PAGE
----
Quail (verb)
Posted: 09 July 2016 11:58 AM   [ Ignore ]
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Boris Johnson in his post-Brexit speech says, “This is no time to quail.” I’ve never heard this usage before (though much of what Johnson says is opaque to me). He seems to mean “Lose courage, become faint or feeble” but the OED marks it as “Now rare”.

Is it? Or asking another way, was it understood by British hearers without need of explanation?

My reading without looking it up was “This is no time for argument or dissent.”

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Posted: 09 July 2016 12:48 PM   [ Ignore ]   [ # 1 ]
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M-W gives these definitions:

intransitive verb

1 a chiefly dialect :  wither, decline
b :  to give way :  falter <his courage never quailed>

2:  to recoil in dread or terror :  cower <the strongest quail before financial ruin — Samuel Butler †1902>

The second (i.e., 2, not 1b) is the most familiar to me, and I think it pretty common on either side of the pond.  It’s what I would assume Johnson intended.

[ Edited: 09 July 2016 02:46 PM by Dr. Techie ]
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Posted: 09 July 2016 01:40 PM   [ Ignore ]   [ # 2 ]
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Yes, I’d say Boris was definitely using the 2nd sense, it’s common in the UK. The first sense given would indeed be rare.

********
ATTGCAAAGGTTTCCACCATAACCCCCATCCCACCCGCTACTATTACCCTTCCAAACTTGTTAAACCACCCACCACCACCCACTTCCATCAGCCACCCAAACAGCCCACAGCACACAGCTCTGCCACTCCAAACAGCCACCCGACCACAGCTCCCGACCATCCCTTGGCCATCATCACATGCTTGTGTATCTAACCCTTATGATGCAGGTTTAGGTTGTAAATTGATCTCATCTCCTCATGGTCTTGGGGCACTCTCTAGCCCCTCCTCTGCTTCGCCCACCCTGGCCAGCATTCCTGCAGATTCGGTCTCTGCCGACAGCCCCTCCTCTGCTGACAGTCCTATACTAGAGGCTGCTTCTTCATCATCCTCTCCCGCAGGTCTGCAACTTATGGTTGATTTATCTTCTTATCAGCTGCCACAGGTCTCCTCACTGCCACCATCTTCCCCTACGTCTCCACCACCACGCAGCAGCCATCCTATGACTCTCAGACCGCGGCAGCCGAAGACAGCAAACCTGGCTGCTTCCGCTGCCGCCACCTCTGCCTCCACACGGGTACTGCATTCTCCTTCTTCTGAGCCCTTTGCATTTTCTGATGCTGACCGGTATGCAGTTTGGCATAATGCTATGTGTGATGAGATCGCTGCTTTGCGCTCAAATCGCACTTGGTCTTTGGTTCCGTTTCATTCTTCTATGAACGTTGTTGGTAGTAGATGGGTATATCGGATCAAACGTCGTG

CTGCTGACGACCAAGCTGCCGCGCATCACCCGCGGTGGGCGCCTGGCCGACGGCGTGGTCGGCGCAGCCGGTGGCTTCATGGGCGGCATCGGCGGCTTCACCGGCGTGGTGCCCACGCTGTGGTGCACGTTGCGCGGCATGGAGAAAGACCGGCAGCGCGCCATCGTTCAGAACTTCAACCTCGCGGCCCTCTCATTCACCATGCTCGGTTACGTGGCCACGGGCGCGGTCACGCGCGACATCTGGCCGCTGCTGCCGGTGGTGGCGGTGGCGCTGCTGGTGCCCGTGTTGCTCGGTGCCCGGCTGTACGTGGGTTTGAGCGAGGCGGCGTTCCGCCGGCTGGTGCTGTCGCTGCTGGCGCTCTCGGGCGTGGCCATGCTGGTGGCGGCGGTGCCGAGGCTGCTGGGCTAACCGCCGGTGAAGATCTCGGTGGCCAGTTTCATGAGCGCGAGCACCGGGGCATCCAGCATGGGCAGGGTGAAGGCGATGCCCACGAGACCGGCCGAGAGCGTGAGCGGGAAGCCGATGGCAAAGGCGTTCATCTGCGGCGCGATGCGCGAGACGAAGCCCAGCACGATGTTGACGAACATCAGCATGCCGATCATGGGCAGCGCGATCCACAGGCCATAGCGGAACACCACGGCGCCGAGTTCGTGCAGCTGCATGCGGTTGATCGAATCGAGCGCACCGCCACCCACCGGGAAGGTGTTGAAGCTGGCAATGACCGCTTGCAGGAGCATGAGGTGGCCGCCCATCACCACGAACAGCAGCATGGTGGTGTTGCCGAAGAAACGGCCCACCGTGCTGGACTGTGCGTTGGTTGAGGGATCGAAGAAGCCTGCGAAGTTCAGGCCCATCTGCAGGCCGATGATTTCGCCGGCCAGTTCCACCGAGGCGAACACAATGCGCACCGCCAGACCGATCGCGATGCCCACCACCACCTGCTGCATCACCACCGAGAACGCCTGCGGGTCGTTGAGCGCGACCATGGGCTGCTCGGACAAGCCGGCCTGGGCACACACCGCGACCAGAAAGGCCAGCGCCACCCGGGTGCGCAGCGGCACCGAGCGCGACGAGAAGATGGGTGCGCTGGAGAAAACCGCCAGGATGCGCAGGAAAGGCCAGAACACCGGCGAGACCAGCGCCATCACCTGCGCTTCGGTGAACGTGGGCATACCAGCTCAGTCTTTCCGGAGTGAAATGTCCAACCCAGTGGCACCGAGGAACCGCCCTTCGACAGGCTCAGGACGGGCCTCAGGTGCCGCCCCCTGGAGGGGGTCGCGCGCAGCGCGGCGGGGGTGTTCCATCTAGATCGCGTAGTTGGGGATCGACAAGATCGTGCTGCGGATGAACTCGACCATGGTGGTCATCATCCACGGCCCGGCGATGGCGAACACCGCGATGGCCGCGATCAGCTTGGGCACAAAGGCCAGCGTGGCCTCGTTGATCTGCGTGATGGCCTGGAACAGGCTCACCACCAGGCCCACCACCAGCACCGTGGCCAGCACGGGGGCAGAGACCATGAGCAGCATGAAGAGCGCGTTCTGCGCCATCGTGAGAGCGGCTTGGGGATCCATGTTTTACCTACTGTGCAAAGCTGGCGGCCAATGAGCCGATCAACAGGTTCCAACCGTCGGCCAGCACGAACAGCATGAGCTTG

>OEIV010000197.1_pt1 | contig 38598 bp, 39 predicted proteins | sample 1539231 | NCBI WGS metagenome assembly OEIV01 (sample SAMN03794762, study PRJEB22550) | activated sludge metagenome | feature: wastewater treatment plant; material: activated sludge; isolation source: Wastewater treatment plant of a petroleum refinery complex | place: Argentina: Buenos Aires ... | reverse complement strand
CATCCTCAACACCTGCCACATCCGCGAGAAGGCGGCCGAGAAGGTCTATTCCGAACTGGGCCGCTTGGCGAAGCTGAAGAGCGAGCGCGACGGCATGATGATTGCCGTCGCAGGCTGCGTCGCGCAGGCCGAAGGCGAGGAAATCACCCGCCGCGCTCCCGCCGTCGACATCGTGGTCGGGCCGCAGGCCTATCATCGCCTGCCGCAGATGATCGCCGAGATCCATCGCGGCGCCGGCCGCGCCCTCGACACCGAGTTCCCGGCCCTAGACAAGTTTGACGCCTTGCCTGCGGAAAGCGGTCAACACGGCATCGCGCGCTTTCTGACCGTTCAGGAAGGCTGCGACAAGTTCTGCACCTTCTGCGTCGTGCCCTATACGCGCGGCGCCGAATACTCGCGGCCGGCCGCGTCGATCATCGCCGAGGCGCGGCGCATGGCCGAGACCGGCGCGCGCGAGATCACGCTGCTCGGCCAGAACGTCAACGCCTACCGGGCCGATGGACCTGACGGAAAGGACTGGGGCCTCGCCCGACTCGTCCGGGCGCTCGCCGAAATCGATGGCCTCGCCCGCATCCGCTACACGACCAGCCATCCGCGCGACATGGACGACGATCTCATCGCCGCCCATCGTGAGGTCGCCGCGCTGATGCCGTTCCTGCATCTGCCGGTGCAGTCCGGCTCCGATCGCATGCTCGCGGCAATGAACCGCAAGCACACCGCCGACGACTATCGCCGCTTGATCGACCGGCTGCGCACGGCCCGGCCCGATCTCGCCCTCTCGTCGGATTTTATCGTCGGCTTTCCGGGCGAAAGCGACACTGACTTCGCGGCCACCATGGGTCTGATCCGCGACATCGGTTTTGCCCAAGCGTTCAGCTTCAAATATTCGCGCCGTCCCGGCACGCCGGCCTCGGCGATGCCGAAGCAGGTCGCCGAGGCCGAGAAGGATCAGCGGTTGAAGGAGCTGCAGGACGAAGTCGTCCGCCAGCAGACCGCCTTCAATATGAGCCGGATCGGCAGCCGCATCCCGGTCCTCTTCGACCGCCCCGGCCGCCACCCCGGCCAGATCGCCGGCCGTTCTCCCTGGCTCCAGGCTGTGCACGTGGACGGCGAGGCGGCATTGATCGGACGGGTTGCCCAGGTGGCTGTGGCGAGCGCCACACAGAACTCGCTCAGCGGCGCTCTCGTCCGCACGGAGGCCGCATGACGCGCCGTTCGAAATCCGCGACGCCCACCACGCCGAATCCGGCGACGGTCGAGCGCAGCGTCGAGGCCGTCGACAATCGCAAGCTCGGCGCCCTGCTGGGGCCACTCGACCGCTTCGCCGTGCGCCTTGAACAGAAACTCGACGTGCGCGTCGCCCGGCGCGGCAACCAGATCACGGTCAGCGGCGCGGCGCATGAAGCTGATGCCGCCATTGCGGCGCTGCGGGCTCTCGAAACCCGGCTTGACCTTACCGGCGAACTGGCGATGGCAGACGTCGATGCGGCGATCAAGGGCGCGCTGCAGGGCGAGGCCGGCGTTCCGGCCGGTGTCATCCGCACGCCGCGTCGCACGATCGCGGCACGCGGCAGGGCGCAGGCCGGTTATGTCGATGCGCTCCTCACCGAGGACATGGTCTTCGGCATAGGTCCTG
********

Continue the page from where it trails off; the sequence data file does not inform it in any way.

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Posted: 10 July 2016 01:45 AM   [ Ignore ]   [ # 3 ]
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I had never encountered the first sense before: complete news to me. As for the second sense being understood in the UK, consider this sexist old gag:

“If she doesn’t quail or grouse, it means she’s game.”

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Posted: 10 July 2016 11:35 PM   [ Ignore ]   [ # 4 ]
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Never heard that one before but it sounds about right for the upper echelons of English society. I googled “quail or grouse” and “she’s game” but nothing turned up. Is it still current in the PC age we live in?

I think Johnson was using “quail” in the less common sense 1b, to falter, in the face of people’s reactions to the Brexit vote.

[ Edited: 10 July 2016 11:39 PM by ElizaD ]
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Posted: 11 July 2016 05:35 AM   [ Ignore ]   [ # 5 ]
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I’ve encountered the 2nd meaning in literature, never the first.

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Posted: 11 July 2016 04:55 PM   [ Ignore ]   [ # 6 ]
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Syntinen Laulu - 10 July 2016 01:45 AM

“If she doesn’t quail or grouse, it means she’s game.”

<lack sense of humor>
I should think if she doesn’t quail or grouse she isn’t game.
</lack>

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